Reshaping ophthalmology training after COVID-19 pandemic

Subjects

Abstract

Background

The coronavirus disease 2019 (COVID-19) pandemic has had a significant impact on practical activities and didactic teaching of residents and fellows. This survey aimed to propose long-term changes for ophthalmology training based on the changes experienced by trainees and their perception of new training opportunities.

Methods

An online survey was distributed to ophthalmology trainees in multiple countries. Descriptive statistics were used to analyse the data.

Results

A total of 504 analyzable responses were collected from 32 different countries. The current impact of COVID-19 pandemic was described as “severe” by most trainees (55.2%); however, the future perspective was more optimistic as demonstrated by the greater number of responses reporting a presumed “moderate” (37.3%), “mild” (14.1%) or “slight” (4.2%) long-term impact. The vast majority of trainees reported a decrease ≥50% of clinical activity (76.4%) and >75% of surgical activity (74.6%). Although an initial gap in didactic teaching has been experienced by many (55.4%), regular web-based teaching was reportedly attended by 67.7% of the respondents. A strong agreement was found regarding the worthwhile role of web-based case-presentations in clinical training (91.7%), web-based discussion of edited surgical videos (85.7%) and simulation-based practice (86.9%) in surgical training.

Conclusions

This survey, focusing on trainees’ perspective, strongly reinforces the need to promptly include new technology-based training tools, such as web-based teaching, virtual surgical simulators, and telementoring, in long-term reorganisation of ophthalmology training to ensure its continuity and effectiveness, which would remain available even in the face of another unpredictable crisis within the health system.

Introduction

The current coronavirus disease 2019 (COVID-19) pandemic, caused by the severe acute respiratory syndrome coronavirus 2 (SARS-CoV-2), led to a global crisis within health systems, which had a knock-on effect on all aspects of graduate medical education (GME), including residency and fellowship programs [1, 2]. Over the last 2 months, in response to the rapid spread of the virus in Asia, Europe, Middle East, North and South America, the majority of countries took drastic containment measures [3]. With regard to the ophthalmology departments, all elective clinical and surgical activities were suspended indefinitely and, where necessary, healthcare personnel, including trainees, were redeployed to COVID-19 wards. Moreover, ophthalmology is considered a high-risk subspecialty due to both the compounded risk of virus exposure to patients’ conjunctival and respiratory secretions during the close proximity ophthalmic examination and the typical high-volume outpatient clinics and theatre lists [4]. It follows that, once the strict restrictions of the first phase have been overcome, the subsequent phase of coexistence with the virus cannot be managed as a rapid and complete “return to normal”. Further and long-term rearrangements of ophthalmology protocols will be required to minimize unnecessary contact, including the reduction of the volume of both outpatient and operating lists. Ophthalmology residents and fellows are, therefore, highly likely to experience significant restrictions in clinical and surgical opportunities for several more months. Furthermore, another crucial area of GME, such as the didactic teaching, has also been heavily impacted by the COVID-19 pandemic that resulted in the suspension or cancellation of traditional lecturing sessions, educational courses, and meetings/conferences.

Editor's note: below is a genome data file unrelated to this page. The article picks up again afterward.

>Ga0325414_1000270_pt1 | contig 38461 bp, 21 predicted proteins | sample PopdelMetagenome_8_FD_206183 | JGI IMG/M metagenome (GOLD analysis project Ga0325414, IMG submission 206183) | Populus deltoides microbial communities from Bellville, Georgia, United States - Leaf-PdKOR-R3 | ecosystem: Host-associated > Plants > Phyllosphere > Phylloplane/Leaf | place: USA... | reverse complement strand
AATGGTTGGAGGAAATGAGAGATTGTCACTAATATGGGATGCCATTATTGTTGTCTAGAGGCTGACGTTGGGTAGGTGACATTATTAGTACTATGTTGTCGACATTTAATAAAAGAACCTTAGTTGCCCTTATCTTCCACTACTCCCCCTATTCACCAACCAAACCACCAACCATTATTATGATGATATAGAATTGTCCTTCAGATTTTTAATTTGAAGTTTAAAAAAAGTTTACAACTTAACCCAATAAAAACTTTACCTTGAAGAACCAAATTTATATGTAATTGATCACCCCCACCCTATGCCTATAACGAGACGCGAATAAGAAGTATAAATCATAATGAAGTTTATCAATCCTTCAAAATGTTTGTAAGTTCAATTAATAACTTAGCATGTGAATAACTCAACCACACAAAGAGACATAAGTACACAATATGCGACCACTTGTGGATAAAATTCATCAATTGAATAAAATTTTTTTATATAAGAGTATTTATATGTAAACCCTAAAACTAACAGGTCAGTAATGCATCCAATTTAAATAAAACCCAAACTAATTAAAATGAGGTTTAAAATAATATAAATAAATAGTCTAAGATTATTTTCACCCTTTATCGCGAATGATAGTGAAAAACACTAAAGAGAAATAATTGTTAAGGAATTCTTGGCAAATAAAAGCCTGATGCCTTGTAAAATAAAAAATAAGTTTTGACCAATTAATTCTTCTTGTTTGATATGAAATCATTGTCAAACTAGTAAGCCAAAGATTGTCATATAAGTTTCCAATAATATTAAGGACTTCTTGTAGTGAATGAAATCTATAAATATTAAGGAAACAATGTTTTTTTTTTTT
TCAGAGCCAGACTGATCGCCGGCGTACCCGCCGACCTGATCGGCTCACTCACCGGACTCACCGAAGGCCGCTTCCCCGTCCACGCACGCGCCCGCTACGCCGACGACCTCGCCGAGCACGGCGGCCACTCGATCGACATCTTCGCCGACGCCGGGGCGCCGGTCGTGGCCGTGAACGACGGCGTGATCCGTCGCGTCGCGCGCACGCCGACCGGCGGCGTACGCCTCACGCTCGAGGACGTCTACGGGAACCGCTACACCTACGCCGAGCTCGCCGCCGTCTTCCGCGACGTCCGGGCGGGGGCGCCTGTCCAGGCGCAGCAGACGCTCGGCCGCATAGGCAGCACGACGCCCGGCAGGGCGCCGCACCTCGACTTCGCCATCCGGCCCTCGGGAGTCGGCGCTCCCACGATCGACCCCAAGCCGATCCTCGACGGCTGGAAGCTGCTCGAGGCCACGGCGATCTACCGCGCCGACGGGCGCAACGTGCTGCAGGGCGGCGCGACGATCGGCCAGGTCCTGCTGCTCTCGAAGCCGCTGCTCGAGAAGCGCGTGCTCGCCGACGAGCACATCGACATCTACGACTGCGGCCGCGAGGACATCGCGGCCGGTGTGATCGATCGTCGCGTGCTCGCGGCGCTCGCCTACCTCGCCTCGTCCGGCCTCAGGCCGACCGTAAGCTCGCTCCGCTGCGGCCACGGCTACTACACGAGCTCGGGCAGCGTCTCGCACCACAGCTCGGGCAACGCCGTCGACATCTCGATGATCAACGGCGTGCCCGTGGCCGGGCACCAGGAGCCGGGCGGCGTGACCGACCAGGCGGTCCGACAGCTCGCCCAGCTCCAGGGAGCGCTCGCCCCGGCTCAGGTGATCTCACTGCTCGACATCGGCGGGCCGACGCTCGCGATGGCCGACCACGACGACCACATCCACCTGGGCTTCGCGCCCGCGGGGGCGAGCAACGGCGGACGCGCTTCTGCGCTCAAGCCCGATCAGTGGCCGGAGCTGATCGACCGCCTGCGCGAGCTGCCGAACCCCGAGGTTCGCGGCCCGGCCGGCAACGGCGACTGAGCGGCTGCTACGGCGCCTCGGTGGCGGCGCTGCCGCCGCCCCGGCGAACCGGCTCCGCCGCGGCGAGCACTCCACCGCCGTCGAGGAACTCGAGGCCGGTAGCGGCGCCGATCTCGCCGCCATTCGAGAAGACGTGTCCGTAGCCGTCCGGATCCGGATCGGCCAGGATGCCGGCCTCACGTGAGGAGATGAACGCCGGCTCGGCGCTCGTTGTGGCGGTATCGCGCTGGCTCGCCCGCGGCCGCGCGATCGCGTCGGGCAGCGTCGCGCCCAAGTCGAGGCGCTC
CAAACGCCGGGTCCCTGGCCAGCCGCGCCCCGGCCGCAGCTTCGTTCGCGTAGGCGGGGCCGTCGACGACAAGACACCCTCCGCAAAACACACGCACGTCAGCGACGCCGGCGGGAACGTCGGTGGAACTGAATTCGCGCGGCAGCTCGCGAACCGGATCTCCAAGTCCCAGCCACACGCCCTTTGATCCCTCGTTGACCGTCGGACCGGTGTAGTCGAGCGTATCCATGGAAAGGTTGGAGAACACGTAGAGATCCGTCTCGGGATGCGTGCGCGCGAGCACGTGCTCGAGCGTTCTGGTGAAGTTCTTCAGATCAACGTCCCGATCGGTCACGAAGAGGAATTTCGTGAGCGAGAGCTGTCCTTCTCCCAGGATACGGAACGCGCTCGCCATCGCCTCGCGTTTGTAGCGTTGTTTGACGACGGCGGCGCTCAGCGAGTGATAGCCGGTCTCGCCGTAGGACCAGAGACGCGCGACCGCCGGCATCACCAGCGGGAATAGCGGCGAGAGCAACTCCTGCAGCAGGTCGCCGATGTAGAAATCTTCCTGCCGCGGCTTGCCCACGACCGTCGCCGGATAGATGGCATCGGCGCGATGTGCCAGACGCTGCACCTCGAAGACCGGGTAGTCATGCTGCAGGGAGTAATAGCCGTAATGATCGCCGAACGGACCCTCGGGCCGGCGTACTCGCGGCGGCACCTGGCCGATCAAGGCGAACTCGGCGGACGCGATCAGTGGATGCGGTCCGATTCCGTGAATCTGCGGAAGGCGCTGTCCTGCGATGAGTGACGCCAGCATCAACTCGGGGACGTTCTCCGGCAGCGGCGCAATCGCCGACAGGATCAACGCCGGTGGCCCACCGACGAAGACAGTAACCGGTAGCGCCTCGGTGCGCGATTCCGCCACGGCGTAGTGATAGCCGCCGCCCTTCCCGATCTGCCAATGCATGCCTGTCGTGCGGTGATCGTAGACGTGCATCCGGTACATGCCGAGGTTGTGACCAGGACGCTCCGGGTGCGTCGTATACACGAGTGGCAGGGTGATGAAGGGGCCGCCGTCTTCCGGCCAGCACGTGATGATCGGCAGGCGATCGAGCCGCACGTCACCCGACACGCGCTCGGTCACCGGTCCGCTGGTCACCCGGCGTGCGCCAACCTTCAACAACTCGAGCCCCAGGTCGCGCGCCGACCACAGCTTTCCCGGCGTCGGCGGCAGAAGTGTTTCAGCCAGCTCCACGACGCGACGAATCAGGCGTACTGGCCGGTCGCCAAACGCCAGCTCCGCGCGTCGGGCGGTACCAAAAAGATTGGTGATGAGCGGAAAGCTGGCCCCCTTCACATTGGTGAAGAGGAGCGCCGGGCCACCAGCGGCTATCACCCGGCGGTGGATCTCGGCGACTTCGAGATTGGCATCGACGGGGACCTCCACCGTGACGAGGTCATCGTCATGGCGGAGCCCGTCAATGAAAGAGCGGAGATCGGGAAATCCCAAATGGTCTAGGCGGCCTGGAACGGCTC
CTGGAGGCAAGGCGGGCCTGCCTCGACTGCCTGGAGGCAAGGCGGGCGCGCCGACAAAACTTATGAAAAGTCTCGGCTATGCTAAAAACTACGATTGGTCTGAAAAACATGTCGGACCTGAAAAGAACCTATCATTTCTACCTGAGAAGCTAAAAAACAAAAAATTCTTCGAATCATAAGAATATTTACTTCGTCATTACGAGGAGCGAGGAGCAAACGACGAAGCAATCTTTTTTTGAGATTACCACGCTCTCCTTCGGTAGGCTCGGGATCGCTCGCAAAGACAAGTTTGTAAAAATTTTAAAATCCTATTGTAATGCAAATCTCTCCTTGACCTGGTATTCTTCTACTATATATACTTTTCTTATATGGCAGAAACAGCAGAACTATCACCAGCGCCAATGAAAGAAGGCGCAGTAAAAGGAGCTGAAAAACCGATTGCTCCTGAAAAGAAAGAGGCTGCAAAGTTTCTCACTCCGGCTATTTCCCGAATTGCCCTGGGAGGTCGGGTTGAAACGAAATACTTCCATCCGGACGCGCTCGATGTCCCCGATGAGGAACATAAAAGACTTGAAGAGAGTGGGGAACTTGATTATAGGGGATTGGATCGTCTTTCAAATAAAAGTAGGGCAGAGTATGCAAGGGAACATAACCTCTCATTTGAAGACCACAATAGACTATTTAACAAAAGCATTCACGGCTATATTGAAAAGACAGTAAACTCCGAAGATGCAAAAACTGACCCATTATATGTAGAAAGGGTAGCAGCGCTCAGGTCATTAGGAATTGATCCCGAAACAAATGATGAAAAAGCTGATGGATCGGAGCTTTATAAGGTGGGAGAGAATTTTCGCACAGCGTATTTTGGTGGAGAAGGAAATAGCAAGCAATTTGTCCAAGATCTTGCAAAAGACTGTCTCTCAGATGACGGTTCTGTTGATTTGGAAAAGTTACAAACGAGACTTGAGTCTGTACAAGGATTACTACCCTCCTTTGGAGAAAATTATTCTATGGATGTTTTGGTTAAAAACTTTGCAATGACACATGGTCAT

It appears evident that the above outlined situation could cause a gap of unpredictable duration in ophthalmology training impairing its effectiveness. An effective reorganization of ophthalmology training will be required and should be undertaken promptly. However, it should also be sustainable in the long-term as, on the one hand, training time is a crucial issue in fixed-term programs, such as residency or fellowship, and, on the other hand, social distancing and restrictions to practical activities could be required for an indefinite period.

Although there are plenty of papers and reviews describing the impact of the current health emergency on ophthalmology practice with suggestions as to how it could be reorganised, we found a lack of studies focused on ophthalmology training and trainees’ experience and perspective. Specifically, to the best of our knowledge, there is one editorial reporting common practices to adopt in academic ophthalmology departments [2] and one letter reporting the experience of New York Area Ophthalmology Residents during the pandemic from the program directors’ perspective [5]. In addition, potentially beneficial adaptations have been suggested for general medical students educational programs, but not specifically for ophthalmology trainees [6,7,8].

In view of this, we created an online survey, specifically addressed to ophthalmology residents and fellows, aiming to assess the changes they have experienced in ophthalmology training related to the current COVID-19 pandemic, and based on their responses, propose potentially beneficial long-term changes.